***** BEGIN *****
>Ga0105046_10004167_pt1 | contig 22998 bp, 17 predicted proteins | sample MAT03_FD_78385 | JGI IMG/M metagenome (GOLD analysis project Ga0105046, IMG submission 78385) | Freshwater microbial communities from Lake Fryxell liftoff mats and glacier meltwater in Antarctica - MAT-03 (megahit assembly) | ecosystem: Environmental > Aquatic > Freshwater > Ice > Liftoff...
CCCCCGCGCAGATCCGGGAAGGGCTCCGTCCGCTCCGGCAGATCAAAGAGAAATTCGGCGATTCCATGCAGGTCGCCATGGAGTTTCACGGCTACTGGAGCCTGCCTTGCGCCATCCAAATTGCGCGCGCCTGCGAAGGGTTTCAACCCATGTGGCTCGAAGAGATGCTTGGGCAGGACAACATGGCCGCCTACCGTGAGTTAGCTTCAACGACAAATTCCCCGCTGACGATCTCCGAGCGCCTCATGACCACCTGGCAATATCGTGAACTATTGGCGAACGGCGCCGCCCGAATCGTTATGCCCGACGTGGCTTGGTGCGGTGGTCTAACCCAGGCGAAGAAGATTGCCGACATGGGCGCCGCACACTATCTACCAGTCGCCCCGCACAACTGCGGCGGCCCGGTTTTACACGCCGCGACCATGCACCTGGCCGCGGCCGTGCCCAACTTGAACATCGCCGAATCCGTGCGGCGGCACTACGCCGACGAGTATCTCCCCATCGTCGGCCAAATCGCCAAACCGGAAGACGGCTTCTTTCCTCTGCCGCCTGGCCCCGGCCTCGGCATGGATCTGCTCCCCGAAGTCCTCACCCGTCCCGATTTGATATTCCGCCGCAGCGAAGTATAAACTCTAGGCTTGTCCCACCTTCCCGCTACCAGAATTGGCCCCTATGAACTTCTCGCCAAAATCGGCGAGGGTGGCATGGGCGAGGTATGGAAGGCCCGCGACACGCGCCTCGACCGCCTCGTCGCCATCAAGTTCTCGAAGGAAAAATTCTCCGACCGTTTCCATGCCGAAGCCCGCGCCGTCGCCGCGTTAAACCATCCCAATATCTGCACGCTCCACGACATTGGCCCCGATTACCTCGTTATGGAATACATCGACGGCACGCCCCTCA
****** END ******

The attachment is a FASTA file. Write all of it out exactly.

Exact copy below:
>Ga0105046_10004167_pt1 | contig 22998 bp, 17 predicted proteins | sample MAT03_FD_78385 | JGI IMG/M metagenome (GOLD analysis project Ga0105046, IMG submission 78385) | Freshwater microbial communities from Lake Fryxell liftoff mats and glacier meltwater in Antarctica - MAT-03 (megahit assembly) | ecosystem: Environmental > Aquatic > Freshwater > Ice > Liftoff...
CCCCCGCGCAGATCCGGGAAGGGCTCCGTCCGCTCCGGCAGATCAAAGAGAAATTCGGCGATTCCATGCAGGTCGCCATGGAGTTTCACGGCTACTGGAGCCTGCCTTGCGCCATCCAAATTGCGCGCGCCTGCGAAGGGTTTCAACCCATGTGGCTCGAAGAGATGCTTGGGCAGGACAACATGGCCGCCTACCGTGAGTTAGCTTCAACGACAAATTCCCCGCTGACGATCTCCGAGCGCCTCATGACCACCTGGCAATATCGTGAACTATTGGCGAACGGCGCCGCCCGAATCGTTATGCCCGACGTGGCTTGGTGCGGTGGTCTAACCCAGGCGAAGAAGATTGCCGACATGGGCGCCGCACACTATCTACCAGTCGCCCCGCACAACTGCGGCGGCCCGGTTTTACACGCCGCGACCATGCACCTGGCCGCGGCCGTGCCCAACTTGAACATCGCCGAATCCGTGCGGCGGCACTACGCCGACGAGTATCTCCCCATCGTCGGCCAAATCGCCAAACCGGAAGACGGCTTCTTTCCTCTGCCGCCTGGCCCCGGCCTCGGCATGGATCTGCTCCCCGAAGTCCTCACCCGTCCCGATTTGATATTCCGCCGCAGCGAAGTATAAACTCTAGGCTTGTCCCACCTTCCCGCTACCAGAATTGGCCCCTATGAACTTCTCGCCAAAATCGGCGAGGGTGGCATGGGCGAGGTATGGAAGGCCCGCGACACGCGCCTCGACCGCCTCGTCGCCATCAAGTTCTCGAAGGAAAAATTCTCCGACCGTTTCCATGCCGAAGCCCGCGCCGTCGCCGCGTTAAACCATCCCAATATCTGCACGCTCCACGACATTGGCCCCGATTACCTCGTTATGGAATACATCGACGGCACGCCCCTCA